Welcome, Friend, to the Cathedral of the Hemlocks. Walk quietly up the aisle and join us for our Sunday Service.
Cast your eyes to Heaven and give thanks, for here in the sanctuary of Cathedral State Park dwells one of the last stands of the virgin hemlock forest that once blanketed the Appalachian Highlands.
Small are the acolytes in the presence of even a tree of modest proportions. The most immense hemlocks here stand 90 feet in height.
Brother Don and Brother Robb pause from their labors, resting amongst the pillars of the church.
The altar of Tsuga canadensis, the Eastern Hemlock, is clothed in rich brown, deeply fissured bark.
Hear now the Word of the Forest: Each sapling shall grow strong and true, and bear needles adorned with white stripes in pairs below. Each in its third or fourth decade shall produce seeds enrobed in cones. The days of a tree shall be counted in centuries, the eldest marking 500 years on this good Earth.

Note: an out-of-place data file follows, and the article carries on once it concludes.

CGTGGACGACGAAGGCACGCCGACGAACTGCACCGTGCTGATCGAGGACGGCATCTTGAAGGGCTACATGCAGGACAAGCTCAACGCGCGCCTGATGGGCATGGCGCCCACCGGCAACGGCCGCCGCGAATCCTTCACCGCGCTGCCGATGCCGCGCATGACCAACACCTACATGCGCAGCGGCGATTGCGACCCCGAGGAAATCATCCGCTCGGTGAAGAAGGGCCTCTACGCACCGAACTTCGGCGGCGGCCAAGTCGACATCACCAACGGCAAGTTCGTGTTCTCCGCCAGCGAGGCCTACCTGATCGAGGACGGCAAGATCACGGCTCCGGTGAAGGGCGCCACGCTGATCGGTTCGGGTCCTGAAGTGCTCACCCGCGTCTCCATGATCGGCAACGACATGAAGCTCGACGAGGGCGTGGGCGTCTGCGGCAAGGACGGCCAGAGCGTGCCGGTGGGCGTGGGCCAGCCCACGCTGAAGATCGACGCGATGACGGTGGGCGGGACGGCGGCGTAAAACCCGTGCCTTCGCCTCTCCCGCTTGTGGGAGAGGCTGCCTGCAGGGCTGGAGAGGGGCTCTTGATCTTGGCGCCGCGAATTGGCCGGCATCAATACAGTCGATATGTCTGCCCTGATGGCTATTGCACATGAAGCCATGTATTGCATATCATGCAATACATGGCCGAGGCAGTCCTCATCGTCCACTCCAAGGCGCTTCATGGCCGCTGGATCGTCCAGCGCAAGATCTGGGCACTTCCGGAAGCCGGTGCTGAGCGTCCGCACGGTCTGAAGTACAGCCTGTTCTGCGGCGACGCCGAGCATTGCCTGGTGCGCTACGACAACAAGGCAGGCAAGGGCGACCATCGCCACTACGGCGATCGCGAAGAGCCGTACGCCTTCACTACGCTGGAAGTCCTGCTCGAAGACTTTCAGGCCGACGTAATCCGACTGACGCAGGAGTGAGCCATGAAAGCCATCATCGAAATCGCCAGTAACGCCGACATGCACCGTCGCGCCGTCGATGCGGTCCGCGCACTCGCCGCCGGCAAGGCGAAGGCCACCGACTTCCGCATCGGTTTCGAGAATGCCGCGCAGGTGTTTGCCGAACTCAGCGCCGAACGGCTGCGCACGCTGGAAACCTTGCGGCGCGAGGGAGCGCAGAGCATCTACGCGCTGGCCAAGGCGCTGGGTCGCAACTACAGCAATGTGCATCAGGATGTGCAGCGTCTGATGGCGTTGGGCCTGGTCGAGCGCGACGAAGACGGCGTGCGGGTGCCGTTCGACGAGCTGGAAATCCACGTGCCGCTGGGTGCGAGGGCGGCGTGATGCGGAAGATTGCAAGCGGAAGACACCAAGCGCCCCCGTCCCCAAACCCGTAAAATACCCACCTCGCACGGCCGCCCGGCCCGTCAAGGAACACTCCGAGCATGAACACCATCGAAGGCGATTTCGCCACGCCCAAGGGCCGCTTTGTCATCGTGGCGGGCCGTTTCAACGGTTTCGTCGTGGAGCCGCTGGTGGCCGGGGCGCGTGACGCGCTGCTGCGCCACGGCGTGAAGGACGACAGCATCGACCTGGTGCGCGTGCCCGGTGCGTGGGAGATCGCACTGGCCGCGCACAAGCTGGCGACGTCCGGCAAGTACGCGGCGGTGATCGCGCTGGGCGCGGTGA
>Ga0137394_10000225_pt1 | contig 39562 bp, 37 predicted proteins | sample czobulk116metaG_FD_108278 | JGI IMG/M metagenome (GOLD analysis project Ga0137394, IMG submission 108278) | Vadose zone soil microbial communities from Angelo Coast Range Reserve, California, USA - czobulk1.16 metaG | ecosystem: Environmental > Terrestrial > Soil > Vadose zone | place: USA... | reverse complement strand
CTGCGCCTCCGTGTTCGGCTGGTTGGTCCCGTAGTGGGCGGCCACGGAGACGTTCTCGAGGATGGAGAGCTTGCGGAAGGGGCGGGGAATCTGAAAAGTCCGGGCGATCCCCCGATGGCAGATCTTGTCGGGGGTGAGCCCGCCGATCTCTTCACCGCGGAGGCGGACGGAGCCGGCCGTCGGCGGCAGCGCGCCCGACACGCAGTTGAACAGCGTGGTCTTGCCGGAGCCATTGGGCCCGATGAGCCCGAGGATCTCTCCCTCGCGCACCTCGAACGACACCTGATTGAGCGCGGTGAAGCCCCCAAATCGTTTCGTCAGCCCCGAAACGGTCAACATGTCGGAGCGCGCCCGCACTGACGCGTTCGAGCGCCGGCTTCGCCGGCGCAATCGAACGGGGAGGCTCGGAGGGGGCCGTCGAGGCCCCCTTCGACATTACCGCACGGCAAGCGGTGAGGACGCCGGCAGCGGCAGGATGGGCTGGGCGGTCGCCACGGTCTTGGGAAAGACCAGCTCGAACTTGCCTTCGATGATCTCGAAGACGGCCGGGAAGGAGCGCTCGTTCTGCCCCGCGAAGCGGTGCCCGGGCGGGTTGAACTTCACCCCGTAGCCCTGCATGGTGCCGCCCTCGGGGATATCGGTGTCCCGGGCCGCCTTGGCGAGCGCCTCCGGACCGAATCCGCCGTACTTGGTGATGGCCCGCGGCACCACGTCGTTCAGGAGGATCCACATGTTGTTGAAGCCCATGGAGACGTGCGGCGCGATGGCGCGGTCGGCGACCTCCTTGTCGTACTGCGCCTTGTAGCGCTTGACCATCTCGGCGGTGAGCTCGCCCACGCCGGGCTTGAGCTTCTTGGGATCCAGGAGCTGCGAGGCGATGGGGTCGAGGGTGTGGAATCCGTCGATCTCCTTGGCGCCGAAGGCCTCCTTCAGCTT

The baptismal font. This holy Cathedral is shady, cool, and humid; ideal refuge for climax species such as hemlocks. Yet this is an inclusive church; many other species of trees are welcome here, as well as wildflowers, ferns, and club mosses.
Rejoice, for in death there is life: a fallen congregant nurtures a choir of mushrooms, lichens and mosses, as well as a host of insects.
In awe of one (perhaps two?) of the eldest of the trees, Brother Robb offers a benediction:
Go in Peace, my child, and may the Blessing of the Trees follow you all the days of your life.